Time Out says
One ingredient away from disaster
Film festival season is imminent and there’re screenings of Woody Allen’s Café Society and Terrence Mallick’s Knight of Cups to get excited about. But at some point we’ve all sat through a mediocre film with one redeeming feature that keeps you in your seat, neither loving nor hating what’s on screen. This feeling of indifference is how we would describe our experience at Rojo.
A new Spanish eatery in Tin Hau, Rojo is tucked away down residential Jupiter Street, though you can’t miss the alluring red and black motif with its salsa-esque flair. We start the evening with octopus tartare ($88) and to our dismay, it’s cooked. And even though the seafood sits on a bed of well-seasoned avocado and potato, it’s not enough to save the dish. What horrifies us when the truffle bikini ($78) arrives is that it’s made with a supermarket variety loaf. It’s a shame: the flimsy bread holds together decent quality cheese, ham and truffles. Why the kitchen decided to serve it with this cheap bread is a mystery.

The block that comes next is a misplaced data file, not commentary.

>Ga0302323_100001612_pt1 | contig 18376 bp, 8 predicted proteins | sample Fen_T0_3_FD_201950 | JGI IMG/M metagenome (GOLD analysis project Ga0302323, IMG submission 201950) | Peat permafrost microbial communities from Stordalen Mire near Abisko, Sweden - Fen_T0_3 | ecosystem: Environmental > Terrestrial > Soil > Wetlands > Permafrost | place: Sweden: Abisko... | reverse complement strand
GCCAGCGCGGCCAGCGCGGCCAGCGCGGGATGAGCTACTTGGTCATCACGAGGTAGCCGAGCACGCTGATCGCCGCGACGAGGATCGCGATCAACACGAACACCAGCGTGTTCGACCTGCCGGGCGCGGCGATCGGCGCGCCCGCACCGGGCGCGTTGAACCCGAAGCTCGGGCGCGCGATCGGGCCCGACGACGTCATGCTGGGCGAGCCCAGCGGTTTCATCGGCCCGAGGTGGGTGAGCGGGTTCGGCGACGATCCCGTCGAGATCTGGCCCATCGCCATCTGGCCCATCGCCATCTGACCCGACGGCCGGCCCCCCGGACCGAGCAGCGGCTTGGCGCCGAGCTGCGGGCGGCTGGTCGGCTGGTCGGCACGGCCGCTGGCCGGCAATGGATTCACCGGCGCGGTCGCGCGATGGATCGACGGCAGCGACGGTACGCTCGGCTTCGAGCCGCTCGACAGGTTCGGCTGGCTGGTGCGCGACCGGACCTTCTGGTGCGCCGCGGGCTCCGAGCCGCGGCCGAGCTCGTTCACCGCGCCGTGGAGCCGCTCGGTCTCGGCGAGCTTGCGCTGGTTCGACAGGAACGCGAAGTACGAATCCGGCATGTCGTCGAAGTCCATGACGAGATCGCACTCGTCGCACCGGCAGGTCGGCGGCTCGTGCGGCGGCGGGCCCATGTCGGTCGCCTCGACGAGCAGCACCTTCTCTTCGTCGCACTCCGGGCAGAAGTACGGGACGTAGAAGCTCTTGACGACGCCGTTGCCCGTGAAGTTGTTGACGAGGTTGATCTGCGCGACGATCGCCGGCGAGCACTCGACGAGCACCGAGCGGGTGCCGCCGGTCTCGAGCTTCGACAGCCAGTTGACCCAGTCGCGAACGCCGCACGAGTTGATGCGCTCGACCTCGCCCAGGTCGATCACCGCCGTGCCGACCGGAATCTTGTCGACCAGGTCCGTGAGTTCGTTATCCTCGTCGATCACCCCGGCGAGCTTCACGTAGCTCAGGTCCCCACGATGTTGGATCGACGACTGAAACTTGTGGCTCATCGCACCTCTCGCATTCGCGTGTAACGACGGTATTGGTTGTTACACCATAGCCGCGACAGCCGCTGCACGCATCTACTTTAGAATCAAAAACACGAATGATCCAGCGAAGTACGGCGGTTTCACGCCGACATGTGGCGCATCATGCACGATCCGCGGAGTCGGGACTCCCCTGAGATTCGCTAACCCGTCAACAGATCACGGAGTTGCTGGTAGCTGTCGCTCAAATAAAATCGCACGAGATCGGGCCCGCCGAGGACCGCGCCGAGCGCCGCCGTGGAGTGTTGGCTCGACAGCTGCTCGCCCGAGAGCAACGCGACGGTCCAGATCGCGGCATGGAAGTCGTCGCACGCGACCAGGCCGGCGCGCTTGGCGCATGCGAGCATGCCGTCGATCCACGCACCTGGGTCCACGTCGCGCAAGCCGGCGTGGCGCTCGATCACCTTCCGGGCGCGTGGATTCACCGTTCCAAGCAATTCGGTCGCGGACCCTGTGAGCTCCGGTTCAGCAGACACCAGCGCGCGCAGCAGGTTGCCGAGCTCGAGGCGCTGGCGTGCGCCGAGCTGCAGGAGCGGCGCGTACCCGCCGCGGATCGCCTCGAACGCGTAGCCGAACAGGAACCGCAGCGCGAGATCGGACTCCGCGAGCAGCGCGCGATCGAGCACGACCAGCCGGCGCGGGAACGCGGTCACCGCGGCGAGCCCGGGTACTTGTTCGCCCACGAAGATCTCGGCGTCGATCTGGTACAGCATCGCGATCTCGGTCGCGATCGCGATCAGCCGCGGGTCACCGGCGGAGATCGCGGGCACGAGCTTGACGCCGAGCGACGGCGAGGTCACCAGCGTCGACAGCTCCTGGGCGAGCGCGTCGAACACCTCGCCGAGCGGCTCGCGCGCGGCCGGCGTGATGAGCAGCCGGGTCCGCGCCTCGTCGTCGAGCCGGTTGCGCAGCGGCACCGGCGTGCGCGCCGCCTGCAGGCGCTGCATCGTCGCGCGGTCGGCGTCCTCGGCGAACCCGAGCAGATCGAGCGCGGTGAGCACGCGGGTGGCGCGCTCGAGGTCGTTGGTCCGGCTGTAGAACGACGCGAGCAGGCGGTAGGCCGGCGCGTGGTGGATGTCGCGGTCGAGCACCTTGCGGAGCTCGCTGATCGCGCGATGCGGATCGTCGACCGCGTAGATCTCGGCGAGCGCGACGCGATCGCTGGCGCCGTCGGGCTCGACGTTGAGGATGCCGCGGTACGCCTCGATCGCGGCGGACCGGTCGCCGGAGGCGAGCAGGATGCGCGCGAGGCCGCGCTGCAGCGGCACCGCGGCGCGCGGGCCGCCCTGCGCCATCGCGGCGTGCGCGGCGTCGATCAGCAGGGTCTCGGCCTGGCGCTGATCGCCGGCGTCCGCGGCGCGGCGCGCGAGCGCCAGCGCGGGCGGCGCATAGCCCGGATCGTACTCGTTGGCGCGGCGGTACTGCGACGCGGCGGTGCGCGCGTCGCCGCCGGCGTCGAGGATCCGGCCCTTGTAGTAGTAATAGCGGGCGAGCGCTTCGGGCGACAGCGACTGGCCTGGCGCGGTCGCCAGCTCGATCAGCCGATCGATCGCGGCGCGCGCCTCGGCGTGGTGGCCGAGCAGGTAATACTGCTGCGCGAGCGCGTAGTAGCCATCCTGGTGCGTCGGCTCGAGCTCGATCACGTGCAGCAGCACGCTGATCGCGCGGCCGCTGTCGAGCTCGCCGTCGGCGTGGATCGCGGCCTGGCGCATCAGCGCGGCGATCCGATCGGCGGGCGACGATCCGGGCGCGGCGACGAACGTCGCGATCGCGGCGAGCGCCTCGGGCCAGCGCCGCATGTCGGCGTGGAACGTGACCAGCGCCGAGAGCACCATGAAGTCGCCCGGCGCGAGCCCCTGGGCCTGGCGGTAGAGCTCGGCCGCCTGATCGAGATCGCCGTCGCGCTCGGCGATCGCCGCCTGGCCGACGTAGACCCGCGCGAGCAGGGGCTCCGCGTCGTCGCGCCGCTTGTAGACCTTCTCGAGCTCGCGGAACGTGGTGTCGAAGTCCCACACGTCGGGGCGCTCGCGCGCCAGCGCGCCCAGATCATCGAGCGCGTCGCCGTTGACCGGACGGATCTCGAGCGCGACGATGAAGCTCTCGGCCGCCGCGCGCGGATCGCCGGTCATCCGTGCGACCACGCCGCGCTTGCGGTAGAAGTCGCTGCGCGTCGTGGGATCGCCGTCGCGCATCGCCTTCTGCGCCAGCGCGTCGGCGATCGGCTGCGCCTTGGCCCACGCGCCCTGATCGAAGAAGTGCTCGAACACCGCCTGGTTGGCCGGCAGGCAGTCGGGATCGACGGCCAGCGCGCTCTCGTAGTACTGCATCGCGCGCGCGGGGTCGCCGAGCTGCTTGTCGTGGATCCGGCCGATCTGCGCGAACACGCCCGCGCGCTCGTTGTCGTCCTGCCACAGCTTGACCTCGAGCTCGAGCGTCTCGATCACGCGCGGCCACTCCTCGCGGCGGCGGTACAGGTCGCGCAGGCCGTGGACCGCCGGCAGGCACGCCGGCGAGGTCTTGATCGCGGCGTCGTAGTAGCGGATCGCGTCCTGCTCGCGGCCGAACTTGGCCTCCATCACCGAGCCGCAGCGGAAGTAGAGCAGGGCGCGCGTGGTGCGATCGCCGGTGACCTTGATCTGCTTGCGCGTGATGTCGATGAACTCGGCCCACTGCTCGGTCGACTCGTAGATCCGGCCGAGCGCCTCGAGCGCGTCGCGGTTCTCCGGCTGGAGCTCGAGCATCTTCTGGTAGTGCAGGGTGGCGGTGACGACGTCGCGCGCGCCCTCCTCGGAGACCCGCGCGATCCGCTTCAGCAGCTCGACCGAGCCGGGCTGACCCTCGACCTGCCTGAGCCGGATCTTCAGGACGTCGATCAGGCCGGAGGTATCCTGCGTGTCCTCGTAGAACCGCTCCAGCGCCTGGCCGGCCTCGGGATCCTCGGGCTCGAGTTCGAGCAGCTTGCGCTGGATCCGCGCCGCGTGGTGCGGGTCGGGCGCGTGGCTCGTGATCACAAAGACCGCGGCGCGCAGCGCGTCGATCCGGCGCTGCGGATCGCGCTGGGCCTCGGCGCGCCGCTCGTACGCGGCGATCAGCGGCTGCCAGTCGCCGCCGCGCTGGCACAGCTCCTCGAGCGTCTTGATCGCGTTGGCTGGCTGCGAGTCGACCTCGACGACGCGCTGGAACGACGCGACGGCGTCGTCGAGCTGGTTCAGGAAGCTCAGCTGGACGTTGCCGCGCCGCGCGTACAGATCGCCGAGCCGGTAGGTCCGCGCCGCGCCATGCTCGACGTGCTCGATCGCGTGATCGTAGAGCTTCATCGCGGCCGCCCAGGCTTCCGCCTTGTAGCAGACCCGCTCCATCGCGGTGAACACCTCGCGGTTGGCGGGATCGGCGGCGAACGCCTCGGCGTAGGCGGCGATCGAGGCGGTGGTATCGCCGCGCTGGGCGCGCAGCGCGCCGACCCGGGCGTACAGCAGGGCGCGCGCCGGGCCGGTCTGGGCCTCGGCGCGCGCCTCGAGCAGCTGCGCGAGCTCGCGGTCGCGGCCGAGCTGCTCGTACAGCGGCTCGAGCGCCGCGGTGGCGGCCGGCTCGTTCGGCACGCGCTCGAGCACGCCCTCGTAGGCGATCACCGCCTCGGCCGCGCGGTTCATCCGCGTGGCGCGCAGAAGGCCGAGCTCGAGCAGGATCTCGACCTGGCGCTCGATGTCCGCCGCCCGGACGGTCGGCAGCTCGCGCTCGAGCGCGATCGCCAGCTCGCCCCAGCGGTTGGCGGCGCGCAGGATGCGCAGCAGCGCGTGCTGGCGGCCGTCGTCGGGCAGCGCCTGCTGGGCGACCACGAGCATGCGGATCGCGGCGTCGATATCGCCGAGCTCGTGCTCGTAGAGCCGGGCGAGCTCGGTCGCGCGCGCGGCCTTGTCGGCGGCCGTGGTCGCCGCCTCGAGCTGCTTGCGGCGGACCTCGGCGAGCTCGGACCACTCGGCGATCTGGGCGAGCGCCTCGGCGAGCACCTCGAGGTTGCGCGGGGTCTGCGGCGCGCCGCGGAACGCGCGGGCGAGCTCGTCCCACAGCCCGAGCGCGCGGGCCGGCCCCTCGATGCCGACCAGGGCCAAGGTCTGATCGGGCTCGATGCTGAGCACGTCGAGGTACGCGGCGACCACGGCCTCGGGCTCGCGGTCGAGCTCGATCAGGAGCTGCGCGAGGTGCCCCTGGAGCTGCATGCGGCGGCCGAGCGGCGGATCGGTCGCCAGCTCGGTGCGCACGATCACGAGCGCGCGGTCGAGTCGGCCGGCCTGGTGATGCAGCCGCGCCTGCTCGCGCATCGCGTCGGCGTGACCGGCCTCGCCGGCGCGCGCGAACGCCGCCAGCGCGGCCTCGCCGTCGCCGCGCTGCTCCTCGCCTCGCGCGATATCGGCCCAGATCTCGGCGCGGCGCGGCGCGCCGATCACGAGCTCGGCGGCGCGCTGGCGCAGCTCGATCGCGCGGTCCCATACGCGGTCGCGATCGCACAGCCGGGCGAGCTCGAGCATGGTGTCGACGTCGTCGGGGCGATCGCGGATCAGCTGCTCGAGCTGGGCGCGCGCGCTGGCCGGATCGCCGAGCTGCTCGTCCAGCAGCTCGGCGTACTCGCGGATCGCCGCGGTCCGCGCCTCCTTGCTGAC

A similar question mark hangs over the rest of the meal. We select the Rojo suckling pig ($248) for our mains and it arrives thinly sliced alongside a fragrant bell pepper sauce. The skin is crisp but the portion is measly for the price. We have yet to find a good churro in Hong Kong and Rojo’s version ($68) almost makes the cut. In this town, churros are either too oily or gluggy in the middle. This one is neither. Golden-fried and lightly dusted with sugar, Rojo’s would be the best churro in town if not for the canned chocolate syrup that tarnishes the whole dessert with artificial flavourings.
There’s potential at Rojo, but like a big screen movie, it’s obvious when things are being done on a budget. If the restaurant wants to elevate itself to the upper echelons of Spanish cuisine that we have in this city, some purse strings need to be loosened.